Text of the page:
I very much intend to stay anonymous for as long as I can. This is nothing to do with inmate shyness, paranoia or similar reasons but more to do with the fact that I did a previous piece of work on public transport and accessibility and found the intent was corrupted as soon as people became aware of the work and my possible identity. Whether or not I actually was “that bloke” (well there’s the first give away) “who complains about” or “that bloke who writes about” wasn’t really the point. The point was that as soon as people suspected anyone was “that bloke” their behaviour, presumably subconsciously, changed. With that change what I was observing and then writing about was no longer the unfiltered truth.
Writing about this first period of my life with a symbol cane is going to be of far more value to readers if what is coming at me, and then you, is not coloured by the increasing numbers of people knowing who I am; where I’m likely to be; the fact I have a symbol cane and what I already think or have experienced about a multitude of things related to the use of a cane.
And yes, obviously, there absolutely a little(ish) part of me that enjoys the enigma. However, when I find myself repeating or boring myself and others I will happily surrender my anonymity but until then the stuff I think you need to know is as follows.
I am male, middle aged and based in the UK. No, I won’t be defining middle age. It is in the eye of the beholder. My beauty therapist says I have the skin of a much younger man. Yes, I am fully aware this is how she keeps my business.
I think the male element of that may prove to be interesting in itself as I suspect and have detected some divergence between male and female perspectives and lived experience of cane use. Age differences may prove equally interesting. I stand to be corrected on both of those but hope the discussion will be respectful and a learning experience for all concerned.
I was born with two related genetic eye conditions. One was diagnosed near birth and one was diagnosed by accident in middle age. They are related but nobody really knows for sure as yet which one causes the other or if that is even the case. We have correlation but not causation if you like. We definitely never had a clinical pathway.
At no point have I ever looked like any stereotype of a visually impaired person. Until recently no cane and certainly not a guide dog or even any kind if generalised assistance from another person like needing to link arms or be guided in any way.
My participation in mainstream education was never a question. The extent of what we would now know, under the Equality Act 2010, as ‘reasonable adjustments’ went no further than a parental request for me to sit closer to the front of classrooms and some extra exam time for 1 specific exam of 1 specific A level. No-one will be surprised to learn that I possibly put more effort into active resistance to being near the front of the classroom than I occasionally did into the lessons themselves. Similarly I doubt anyone with a visual impairment would be surprised to learn that the exam in question was Geography map reading. I’m sure it wasn’t called exactly that but you get the gist.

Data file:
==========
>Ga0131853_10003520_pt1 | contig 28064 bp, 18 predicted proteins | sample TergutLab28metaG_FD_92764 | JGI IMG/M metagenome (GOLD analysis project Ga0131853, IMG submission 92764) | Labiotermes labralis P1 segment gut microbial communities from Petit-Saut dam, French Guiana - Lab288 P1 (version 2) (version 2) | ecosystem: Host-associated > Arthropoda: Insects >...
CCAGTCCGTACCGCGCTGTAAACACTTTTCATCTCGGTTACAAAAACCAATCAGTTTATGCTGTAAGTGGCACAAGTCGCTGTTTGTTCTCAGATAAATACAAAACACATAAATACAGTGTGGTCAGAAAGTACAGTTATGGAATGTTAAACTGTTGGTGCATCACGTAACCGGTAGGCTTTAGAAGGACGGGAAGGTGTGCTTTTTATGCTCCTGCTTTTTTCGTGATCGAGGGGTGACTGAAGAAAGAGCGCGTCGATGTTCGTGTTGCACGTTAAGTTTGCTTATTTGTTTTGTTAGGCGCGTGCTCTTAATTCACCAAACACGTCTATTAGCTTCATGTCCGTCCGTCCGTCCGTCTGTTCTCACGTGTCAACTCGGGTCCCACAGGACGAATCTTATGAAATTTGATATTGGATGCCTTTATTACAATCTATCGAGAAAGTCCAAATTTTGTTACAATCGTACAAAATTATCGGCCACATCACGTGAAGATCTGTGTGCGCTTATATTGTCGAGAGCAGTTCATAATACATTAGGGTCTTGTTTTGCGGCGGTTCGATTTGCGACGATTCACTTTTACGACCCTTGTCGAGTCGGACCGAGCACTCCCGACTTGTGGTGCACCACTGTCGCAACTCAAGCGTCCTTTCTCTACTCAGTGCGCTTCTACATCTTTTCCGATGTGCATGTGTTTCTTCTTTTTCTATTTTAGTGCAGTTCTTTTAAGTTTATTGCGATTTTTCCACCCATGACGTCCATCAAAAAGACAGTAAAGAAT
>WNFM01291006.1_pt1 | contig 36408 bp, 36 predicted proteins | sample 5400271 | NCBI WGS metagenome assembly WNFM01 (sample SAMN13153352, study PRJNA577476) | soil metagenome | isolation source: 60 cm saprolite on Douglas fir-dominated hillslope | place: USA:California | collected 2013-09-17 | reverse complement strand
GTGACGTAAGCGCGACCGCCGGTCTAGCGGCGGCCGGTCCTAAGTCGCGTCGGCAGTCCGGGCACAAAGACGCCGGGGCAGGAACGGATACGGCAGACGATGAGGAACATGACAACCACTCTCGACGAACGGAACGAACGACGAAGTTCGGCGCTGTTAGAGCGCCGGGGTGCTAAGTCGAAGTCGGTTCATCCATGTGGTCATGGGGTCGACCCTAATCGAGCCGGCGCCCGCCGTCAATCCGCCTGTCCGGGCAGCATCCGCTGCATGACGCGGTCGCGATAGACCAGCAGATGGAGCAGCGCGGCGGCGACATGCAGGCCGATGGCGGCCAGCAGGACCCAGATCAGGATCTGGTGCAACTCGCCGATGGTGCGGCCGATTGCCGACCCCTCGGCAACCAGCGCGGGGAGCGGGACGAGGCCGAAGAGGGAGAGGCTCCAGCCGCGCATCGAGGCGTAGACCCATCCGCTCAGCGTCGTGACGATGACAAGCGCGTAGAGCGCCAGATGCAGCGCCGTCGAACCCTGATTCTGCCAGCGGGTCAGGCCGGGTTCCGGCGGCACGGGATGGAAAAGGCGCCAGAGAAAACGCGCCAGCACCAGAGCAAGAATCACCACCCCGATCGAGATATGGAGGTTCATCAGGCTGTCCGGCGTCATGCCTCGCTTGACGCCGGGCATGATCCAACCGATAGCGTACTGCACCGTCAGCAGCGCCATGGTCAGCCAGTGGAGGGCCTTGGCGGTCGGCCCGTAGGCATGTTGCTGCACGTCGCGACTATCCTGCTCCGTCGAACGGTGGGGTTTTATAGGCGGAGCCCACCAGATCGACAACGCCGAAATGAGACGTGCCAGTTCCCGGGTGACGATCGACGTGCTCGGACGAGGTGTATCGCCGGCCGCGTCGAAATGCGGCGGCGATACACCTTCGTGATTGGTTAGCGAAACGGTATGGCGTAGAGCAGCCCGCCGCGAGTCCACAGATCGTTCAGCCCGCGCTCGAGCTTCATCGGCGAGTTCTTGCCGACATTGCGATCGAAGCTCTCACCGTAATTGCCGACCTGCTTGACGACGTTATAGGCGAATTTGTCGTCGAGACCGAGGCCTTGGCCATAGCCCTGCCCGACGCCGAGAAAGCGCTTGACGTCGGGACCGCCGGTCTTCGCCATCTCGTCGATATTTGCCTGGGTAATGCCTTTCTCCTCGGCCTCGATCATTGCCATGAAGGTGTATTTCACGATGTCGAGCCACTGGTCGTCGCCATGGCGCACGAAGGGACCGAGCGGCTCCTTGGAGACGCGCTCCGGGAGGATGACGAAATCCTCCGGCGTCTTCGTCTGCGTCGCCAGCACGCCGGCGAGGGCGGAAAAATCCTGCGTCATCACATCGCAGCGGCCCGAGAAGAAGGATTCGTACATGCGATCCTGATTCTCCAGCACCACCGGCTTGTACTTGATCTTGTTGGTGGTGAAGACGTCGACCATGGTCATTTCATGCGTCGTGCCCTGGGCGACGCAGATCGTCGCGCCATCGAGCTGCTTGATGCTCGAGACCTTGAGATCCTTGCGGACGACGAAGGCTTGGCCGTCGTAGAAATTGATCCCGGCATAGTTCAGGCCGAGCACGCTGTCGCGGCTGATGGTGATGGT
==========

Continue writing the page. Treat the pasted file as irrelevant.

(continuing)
Aside from a few initial directionless years post university I have always been in full time employment and again that hardly makes me stand out as a visually impaired person. I am anything but. I am a bloke with glasses and until the last 15 years I haven’t even been that for most of the time. I wore glasses from 5 to about 12 (as best I can recall) and only resumed wearing them pretty much bang on the point at which life allegedly begins. I have currently worn glasses for around 40% of my life.
I don’t and never will drive. I can ride a bicycle and indeed I used to do so to work for years. Nowadays I’m more aware and appreciative of my limitations and I’m a willing victim of public transport who only cycles intermittently and only off road. Again this hardly makes me unique. Indeed it probably serves to make my impairment even more invisible. That, as we shall see, is both a good and a bad thing.
I will of course fully address the apparent contradiction of my being able to cycle and yet also being a cane user in a post when the moment arises. Watch me spend 10 minutes trying to thread a needle and you’ll end up even more confused. Don’t worry. Me too.
Many people with visual impairments will have similar stories. Whilst I claim no uniqueness in any respect here, one of the points of this blog is to address the fact that there’s a whole non-unique group of us out here who look nothing like you, or we, think a visually impaired person might look like and yet the range of issues we face, importantly including guilt and imposter syndrome, will often match or exceed those of people who look more visibly visually impaired.
Other stuff you need to know? Dunno. There’s now a social media account on Twitter @CaneAndAbleBlog. Why don’t you ask me there?Follow @CaneAndAbleBlog